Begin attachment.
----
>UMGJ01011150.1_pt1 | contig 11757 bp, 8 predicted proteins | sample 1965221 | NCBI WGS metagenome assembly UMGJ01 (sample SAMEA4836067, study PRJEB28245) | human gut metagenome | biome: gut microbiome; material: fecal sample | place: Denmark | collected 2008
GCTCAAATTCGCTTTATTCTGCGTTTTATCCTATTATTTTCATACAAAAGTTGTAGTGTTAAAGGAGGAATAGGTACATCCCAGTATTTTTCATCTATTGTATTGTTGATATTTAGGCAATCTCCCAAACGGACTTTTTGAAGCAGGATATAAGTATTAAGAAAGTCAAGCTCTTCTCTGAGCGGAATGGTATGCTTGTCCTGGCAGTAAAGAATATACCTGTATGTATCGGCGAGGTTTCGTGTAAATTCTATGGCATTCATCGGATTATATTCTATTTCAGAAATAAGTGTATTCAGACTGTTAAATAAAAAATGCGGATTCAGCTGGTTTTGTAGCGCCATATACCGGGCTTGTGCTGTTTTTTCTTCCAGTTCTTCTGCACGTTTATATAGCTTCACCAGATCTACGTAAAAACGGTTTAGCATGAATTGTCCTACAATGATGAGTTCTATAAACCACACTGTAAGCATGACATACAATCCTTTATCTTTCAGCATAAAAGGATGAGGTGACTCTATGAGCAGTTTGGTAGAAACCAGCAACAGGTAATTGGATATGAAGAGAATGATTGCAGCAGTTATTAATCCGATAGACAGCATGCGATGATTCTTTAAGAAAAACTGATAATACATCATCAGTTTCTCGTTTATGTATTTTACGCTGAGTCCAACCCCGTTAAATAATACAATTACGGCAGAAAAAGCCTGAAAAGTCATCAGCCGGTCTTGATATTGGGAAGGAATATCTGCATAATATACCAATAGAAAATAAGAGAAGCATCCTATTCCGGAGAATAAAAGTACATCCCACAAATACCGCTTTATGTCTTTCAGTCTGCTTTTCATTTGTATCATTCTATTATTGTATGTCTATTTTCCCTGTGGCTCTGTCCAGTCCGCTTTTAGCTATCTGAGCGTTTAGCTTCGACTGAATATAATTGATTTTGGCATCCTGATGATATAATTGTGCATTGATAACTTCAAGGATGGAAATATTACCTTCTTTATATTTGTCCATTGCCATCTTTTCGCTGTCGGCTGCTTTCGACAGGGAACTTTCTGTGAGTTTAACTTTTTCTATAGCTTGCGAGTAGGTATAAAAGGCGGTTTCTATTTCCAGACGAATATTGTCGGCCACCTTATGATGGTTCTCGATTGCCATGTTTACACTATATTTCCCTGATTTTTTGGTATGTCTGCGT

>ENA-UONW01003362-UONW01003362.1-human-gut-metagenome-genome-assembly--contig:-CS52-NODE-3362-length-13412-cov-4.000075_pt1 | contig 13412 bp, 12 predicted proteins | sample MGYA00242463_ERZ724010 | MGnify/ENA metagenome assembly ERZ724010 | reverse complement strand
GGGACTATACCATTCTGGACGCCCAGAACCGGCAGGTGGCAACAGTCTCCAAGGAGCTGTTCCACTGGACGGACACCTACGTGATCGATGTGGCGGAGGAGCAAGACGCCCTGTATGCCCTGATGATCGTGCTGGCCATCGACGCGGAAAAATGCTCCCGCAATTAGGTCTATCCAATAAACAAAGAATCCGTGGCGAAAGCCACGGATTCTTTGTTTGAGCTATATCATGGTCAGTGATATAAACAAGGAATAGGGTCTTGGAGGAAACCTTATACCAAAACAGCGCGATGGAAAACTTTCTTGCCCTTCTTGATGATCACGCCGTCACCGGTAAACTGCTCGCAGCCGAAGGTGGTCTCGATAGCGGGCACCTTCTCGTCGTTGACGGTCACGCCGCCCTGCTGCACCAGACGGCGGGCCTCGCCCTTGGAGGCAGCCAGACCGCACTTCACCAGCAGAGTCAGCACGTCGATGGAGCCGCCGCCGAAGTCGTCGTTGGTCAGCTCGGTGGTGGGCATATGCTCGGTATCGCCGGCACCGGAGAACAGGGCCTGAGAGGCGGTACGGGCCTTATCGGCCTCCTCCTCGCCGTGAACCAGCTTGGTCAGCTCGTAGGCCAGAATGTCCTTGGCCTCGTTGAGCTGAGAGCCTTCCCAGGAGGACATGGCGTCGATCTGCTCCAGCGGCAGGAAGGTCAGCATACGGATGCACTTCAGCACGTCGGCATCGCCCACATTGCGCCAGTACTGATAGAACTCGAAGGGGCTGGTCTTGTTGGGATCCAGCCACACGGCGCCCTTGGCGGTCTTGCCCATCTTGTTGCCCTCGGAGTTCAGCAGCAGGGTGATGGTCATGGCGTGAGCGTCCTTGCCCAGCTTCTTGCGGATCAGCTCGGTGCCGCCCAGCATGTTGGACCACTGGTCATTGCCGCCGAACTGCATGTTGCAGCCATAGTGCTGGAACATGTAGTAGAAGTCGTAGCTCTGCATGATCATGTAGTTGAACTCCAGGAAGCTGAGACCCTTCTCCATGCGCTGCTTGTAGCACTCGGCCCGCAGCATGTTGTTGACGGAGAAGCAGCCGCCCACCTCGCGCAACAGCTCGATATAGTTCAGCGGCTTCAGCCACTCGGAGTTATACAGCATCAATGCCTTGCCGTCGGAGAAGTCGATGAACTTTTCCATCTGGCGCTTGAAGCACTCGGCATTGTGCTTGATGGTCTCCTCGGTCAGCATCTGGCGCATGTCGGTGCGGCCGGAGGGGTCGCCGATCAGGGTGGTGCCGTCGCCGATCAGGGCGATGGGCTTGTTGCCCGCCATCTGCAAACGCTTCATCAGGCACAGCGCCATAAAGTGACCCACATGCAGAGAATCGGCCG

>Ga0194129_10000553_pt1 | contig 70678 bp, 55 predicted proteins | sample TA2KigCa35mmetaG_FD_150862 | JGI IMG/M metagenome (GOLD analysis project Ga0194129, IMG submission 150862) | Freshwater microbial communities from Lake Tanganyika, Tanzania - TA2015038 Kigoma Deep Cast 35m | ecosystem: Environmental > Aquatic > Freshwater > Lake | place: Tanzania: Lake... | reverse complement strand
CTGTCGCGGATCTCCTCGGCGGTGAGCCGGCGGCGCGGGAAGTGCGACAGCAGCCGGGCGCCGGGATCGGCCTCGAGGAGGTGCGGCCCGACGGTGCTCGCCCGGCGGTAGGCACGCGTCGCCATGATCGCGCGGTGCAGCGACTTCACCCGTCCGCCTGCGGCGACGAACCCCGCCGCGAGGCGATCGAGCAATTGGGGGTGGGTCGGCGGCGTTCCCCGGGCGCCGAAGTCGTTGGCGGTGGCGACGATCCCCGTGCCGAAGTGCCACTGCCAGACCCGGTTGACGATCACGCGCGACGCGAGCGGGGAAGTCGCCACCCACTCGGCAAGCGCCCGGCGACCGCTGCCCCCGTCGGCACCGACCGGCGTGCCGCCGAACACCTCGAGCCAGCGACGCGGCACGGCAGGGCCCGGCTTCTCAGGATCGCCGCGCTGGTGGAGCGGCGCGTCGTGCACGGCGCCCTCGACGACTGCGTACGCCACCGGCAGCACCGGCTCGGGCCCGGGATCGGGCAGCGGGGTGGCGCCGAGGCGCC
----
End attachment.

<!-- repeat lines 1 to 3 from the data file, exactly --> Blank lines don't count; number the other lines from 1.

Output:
>UMGJ01011150.1_pt1 | contig 11757 bp, 8 predicted proteins | sample 1965221 | NCBI WGS metagenome assembly UMGJ01 (sample SAMEA4836067, study PRJEB28245) | human gut metagenome | biome: gut microbiome; material: fecal sample | place: Denmark | collected 2008
GCTCAAATTCGCTTTATTCTGCGTTTTATCCTATTATTTTCATACAAAAGTTGTAGTGTTAAAGGAGGAATAGGTACATCCCAGTATTTTTCATCTATTGTATTGTTGATATTTAGGCAATCTCCCAAACGGACTTTTTGAAGCAGGATATAAGTATTAAGAAAGTCAAGCTCTTCTCTGAGCGGAATGGTATGCTTGTCCTGGCAGTAAAGAATATACCTGTATGTATCGGCGAGGTTTCGTGTAAATTCTATGGCATTCATCGGATTATATTCTATTTCAGAAATAAGTGTATTCAGACTGTTAAATAAAAAATGCGGATTCAGCTGGTTTTGTAGCGCCATATACCGGGCTTGTGCTGTTTTTTCTTCCAGTTCTTCTGCACGTTTATATAGCTTCACCAGATCTACGTAAAAACGGTTTAGCATGAATTGTCCTACAATGATGAGTTCTATAAACCACACTGTAAGCATGACATACAATCCTTTATCTTTCAGCATAAAAGGATGAGGTGACTCTATGAGCAGTTTGGTAGAAACCAGCAACAGGTAATTGGATATGAAGAGAATGATTGCAGCAGTTATTAATCCGATAGACAGCATGCGATGATTCTTTAAGAAAAACTGATAATACATCATCAGTTTCTCGTTTATGTATTTTACGCTGAGTCCAACCCCGTTAAATAATACAATTACGGCAGAAAAAGCCTGAAAAGTCATCAGCCGGTCTTGATATTGGGAAGGAATATCTGCATAATATACCAATAGAAAATAAGAGAAGCATCCTATTCCGGAGAATAAAAGTACATCCCACAAATACCGCTTTATGTCTTTCAGTCTGCTTTTCATTTGTATCATTCTATTATTGTATGTCTATTTTCCCTGTGGCTCTGTCCAGTCCGCTTTTAGCTATCTGAGCGTTTAGCTTCGACTGAATATAATTGATTTTGGCATCCTGATGATATAATTGTGCATTGATAACTTCAAGGATGGAAATATTACCTTCTTTATATTTGTCCATTGCCATCTTTTCGCTGTCGGCTGCTTTCGACAGGGAACTTTCTGTGAGTTTAACTTTTTCTATAGCTTGCGAGTAGGTATAAAAGGCGGTTTCTATTTCCAGACGAATATTGTCGGCCACCTTATGATGGTTCTCGATTGCCATGTTTACACTATATTTCCCTGATTTTTTGGTATGTCTGCGT

>ENA-UONW01003362-UONW01003362.1-human-gut-metagenome-genome-assembly--contig:-CS52-NODE-3362-length-13412-cov-4.000075_pt1 | contig 13412 bp, 12 predicted proteins | sample MGYA00242463_ERZ724010 | MGnify/ENA metagenome assembly ERZ724010 | reverse complement strand